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Open Source To The Rescue In Hard Times

It's a spiel that makes a lot of sense on the face of it. Switch to open source and you'll not only save money (who doesn't want to do that?) but guard yourself against the unexpected repercussions of these financially grim days.

It's a spiel that makes a lot of sense on the face of it. Switch to open source and you'll not only save money (who doesn't want to do that?) but guard yourself against the unexpected repercussions of these financially grim days.

Evidence that big business is turning to open source, in one form or another, is hard to deny. When I spoke with Jim Zemlin last week, he mentioned that an event the Linux Foundation had planned for Wall Street movers and shakers was filled to capacity. (It's an invite-only event; no press, but that's what LinuxCon is for.) Matt Asay detailed similar initiatives on the part of the Oregon Department of Human Services. There's any number of other examples; you can probably cite a few right in your own company.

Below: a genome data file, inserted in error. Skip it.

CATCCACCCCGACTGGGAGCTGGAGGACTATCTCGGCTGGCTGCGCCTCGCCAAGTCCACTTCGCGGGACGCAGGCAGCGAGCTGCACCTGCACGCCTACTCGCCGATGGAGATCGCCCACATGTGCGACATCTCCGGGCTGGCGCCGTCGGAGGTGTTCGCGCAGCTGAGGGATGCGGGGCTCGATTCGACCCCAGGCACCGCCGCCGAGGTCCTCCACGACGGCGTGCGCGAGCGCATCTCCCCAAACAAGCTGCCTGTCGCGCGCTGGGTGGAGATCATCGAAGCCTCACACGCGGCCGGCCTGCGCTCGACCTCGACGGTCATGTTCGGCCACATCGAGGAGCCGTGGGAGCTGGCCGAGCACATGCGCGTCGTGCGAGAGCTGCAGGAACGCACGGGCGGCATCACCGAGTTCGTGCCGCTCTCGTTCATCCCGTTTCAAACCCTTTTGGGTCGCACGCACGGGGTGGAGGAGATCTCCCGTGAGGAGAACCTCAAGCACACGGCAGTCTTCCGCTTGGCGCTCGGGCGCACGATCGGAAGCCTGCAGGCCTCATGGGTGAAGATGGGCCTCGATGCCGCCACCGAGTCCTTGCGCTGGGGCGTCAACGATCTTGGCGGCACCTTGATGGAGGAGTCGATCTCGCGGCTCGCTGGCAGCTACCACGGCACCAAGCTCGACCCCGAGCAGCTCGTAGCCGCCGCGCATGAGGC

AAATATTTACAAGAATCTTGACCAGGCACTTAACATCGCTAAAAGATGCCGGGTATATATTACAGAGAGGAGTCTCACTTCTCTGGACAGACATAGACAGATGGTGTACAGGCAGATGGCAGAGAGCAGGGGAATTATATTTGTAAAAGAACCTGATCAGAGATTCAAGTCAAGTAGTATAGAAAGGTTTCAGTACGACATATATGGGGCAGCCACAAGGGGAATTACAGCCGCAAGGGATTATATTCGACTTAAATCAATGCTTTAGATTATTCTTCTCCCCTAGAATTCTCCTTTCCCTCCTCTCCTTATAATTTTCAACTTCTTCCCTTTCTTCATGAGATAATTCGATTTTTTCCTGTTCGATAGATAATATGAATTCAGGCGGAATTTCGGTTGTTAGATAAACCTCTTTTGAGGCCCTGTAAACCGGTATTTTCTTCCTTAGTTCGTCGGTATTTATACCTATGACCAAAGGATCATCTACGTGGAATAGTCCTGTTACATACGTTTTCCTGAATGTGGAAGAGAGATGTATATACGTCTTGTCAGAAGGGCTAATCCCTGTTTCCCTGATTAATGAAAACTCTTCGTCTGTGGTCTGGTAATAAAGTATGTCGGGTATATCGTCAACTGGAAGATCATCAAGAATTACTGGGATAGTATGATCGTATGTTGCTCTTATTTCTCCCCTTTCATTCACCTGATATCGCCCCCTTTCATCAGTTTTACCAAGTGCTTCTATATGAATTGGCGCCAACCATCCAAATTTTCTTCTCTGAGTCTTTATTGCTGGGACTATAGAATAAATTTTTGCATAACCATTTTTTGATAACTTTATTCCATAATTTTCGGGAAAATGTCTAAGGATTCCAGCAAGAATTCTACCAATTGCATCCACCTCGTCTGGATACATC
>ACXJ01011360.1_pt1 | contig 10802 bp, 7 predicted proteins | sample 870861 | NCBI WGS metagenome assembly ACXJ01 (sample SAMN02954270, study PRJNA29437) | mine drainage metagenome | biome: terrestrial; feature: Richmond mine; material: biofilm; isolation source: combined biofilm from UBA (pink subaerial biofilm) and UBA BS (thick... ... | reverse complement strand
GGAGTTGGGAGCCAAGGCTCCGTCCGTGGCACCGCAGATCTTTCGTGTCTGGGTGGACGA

The big question in my mind is: What specific benefits do the folks reap by making the switch? Cost savings alone is great, but saving money with open source doesn't happen automatically, even if the initial outlay for a given package can approach zero and can happen with minimal effort -- or "friction", as the buzzword goes today.

One additional benefit, which I have not seen discussed much, is the fact that an open source project isn't tied to any one thing. Certainly not any one company. And if there's anything we've learned in the past couple of months, no one company lasts forever. Granted, Red Hat and Canonical and Novell/SUSE aren't issuing mortgage-backed securities as a big part of their business model, but that doesn't make any of them immune from bad tidings. Pick open source for your infrastructure, since that's where most of the open source is being used in enterprises right now, and the risk of being left high and dry goes down that much more.

Granted, even this has limits. If a company that's done an outstanding job of support for an open source project goes bust, the quality of the support you'd get from someone else might not be the same. But it's something, as opposed to crossing your fingers and hoping that whatever proprietary solution you picked doesn't drop dead in two years because the company responsible for it gambled and lost.

If you've deployed open source in your own organization as a way to escape from both the cost and the possible dead-end aspects of proprietary software (especially in these rough times), sound off below.